Scottish National Dictionary (1700–)

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JEEGLE, v., n. Also jegil, gig(g)le. Sc. forms of Eng. jiggle. [dʒigl]

I. v. To shake lightly or rapidly (Sh., ne. and em.Sc.(a), Gall., Uls. 1959); “to make a jingling noise” (Sc. 1825 Jam.). Also reduplic. form jeggle-jaggle, “to waver to and fro in order to save oneself from a fall” (Sc. 1911 S.D.D.). Sc. 1887  Jam.:
I canna write if ye jeegle the table sae.
Lnk. 1893  T. Stewart Among the Miners 7:
He's aye jeeglin' awa' at the loom yet, an' likely wull tae the last.
Ant. 1931  North. Whig (11 Dec.) 13:
Stop jeegling money in your pocket . . . stop jeegling the table.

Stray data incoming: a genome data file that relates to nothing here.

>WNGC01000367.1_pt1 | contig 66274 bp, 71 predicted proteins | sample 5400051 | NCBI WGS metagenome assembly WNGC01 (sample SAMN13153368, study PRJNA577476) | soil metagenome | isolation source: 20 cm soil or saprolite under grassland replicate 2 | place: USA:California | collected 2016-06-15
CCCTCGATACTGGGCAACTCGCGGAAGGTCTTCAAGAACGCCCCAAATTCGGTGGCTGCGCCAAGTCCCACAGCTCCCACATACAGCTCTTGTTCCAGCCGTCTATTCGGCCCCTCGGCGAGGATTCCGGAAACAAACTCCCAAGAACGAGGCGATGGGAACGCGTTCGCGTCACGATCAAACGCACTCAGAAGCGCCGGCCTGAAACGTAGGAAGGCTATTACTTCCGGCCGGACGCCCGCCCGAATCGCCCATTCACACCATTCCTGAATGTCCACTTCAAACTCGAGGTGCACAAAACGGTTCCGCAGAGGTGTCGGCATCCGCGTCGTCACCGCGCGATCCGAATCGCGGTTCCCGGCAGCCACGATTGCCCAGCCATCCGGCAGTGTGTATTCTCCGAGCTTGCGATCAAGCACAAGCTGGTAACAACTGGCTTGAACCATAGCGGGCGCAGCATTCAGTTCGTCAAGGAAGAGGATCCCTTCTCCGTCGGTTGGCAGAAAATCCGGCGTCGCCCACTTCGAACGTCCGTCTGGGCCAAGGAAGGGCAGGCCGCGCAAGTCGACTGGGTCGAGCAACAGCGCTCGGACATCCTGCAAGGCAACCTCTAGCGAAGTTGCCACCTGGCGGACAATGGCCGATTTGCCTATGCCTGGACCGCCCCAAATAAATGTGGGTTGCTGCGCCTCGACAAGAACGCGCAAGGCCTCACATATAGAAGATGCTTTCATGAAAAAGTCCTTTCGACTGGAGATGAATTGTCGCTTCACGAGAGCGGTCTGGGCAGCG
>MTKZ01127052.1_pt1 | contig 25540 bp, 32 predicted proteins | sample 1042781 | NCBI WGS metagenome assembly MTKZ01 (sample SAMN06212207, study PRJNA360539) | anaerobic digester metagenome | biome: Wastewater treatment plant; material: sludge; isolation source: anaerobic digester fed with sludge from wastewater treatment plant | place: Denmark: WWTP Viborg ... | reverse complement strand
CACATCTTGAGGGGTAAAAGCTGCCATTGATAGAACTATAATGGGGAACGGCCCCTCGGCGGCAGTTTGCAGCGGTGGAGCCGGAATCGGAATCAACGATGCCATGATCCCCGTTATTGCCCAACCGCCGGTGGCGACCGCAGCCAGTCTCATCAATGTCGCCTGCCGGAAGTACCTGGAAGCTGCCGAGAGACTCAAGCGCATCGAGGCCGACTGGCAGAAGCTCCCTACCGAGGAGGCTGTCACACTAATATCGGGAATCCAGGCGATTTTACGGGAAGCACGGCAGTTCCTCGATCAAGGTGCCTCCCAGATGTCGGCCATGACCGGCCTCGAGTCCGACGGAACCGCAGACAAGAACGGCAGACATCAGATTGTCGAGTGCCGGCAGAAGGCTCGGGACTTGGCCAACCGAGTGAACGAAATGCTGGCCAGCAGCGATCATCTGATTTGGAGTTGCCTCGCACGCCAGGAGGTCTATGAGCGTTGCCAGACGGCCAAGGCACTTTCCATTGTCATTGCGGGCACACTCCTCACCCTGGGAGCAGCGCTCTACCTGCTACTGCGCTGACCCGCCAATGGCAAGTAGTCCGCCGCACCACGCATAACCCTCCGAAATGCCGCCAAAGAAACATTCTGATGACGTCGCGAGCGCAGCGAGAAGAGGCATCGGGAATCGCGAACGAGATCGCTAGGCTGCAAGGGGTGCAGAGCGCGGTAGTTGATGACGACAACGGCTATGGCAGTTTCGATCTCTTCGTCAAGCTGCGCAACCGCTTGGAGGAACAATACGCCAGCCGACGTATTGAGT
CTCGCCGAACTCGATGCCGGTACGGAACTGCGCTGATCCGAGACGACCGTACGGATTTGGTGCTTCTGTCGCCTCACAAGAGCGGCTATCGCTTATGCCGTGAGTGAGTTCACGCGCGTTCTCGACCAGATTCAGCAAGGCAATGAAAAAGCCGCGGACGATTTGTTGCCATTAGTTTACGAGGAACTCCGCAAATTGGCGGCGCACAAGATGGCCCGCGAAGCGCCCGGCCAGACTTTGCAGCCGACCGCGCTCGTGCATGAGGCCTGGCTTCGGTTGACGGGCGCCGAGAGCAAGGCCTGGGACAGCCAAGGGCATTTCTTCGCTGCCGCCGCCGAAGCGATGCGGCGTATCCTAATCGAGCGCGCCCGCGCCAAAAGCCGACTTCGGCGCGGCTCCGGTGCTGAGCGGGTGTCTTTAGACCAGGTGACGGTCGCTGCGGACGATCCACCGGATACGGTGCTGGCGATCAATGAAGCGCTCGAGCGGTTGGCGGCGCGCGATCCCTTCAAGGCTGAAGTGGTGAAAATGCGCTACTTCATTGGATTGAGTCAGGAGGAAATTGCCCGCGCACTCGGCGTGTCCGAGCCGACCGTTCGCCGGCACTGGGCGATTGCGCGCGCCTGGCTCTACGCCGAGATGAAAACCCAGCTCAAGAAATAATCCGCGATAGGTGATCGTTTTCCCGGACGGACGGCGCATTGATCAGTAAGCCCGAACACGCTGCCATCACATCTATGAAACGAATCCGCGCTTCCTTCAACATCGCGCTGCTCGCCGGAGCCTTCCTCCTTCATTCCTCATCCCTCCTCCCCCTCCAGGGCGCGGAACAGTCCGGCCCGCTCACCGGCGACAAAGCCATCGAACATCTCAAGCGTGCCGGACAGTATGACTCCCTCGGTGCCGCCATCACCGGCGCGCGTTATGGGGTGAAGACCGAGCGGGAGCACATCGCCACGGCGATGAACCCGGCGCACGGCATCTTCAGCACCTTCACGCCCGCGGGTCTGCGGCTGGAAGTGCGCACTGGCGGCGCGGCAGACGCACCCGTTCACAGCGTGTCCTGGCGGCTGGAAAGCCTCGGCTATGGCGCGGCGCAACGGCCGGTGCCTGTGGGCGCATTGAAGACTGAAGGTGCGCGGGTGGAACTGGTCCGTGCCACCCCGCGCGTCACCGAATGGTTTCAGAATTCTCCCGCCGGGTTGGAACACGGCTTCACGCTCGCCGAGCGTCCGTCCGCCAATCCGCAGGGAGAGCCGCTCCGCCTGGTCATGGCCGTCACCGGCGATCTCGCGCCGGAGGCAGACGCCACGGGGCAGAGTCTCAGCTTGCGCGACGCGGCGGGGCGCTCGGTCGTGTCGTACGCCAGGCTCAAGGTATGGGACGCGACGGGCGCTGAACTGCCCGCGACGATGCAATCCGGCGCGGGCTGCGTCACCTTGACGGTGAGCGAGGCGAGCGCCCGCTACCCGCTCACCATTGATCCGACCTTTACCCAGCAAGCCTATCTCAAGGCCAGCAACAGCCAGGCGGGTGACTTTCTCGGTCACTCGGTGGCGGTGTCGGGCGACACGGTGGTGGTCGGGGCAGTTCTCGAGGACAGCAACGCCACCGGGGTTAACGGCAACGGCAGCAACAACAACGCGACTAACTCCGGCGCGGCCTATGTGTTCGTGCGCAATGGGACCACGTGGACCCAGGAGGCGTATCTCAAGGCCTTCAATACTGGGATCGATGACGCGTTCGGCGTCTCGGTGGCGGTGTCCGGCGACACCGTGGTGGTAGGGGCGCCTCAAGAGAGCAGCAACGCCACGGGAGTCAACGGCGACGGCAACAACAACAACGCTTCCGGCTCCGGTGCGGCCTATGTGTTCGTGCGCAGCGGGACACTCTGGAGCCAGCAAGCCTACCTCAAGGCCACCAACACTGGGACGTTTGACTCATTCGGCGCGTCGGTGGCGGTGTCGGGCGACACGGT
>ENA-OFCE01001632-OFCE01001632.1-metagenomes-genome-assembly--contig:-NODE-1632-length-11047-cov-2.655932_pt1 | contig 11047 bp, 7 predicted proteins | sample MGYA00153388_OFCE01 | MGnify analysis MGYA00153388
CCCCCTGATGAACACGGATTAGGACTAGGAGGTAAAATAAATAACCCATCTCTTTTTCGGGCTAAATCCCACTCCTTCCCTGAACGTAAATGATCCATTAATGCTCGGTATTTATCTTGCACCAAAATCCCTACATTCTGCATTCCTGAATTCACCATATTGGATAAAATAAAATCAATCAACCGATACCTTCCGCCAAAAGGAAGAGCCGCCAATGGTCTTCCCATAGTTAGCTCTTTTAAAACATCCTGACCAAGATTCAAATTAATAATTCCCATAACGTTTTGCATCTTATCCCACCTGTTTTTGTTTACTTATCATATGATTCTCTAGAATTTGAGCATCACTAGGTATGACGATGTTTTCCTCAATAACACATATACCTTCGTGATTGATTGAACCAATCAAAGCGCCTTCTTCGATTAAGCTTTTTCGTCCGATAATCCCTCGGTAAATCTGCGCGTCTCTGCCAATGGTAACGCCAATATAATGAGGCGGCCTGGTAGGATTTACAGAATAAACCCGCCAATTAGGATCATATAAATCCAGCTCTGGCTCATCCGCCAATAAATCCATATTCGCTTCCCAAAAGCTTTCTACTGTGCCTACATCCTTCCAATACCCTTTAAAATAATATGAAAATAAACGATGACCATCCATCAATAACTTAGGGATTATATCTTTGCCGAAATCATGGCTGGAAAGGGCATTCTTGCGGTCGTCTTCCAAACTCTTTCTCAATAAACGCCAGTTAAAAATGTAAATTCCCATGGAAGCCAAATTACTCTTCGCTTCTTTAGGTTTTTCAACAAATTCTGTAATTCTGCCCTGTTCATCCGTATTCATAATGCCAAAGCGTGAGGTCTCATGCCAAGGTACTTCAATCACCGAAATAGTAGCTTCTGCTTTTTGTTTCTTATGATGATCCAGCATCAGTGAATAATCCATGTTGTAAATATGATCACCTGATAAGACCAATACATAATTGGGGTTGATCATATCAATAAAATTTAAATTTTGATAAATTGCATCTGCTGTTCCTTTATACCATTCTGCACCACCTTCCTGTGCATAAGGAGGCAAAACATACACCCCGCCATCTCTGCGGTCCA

Hence jeegly, gigly, adj., “unsteady, shaky, likely to be upset or overturned” (Sc. 1887 Jam.; ne. and em.Sc.(a), Ayr., Uls. 1959). Also used adv. (Sc. 1887 Jam., jeegly).

II. n. 1. The creaking sound made e.g. by the hinges of a door when opened or a chair when sat upon (Sc. 1825 Jam., jeegle, jegil; Kcb.4 1900).

2. A slight jerk, shake or rattle (Sc. 1887 Jam.; Abd. 1959). Phr.: to take the giggle-trot, see quot. It is uncertain whether this phr. belongs here. Sc. 1825  Jam.:
A woman who marries, when she is far advanced in life, is said to tak the giggle-trot.

[A dim. or freq. form of Jeeg, v. 3.]

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"Jeegle v., n.". Dictionary of the Scots Language. 2004. Scottish Language Dictionaries Ltd. Accessed 15 Dec 2018 <>



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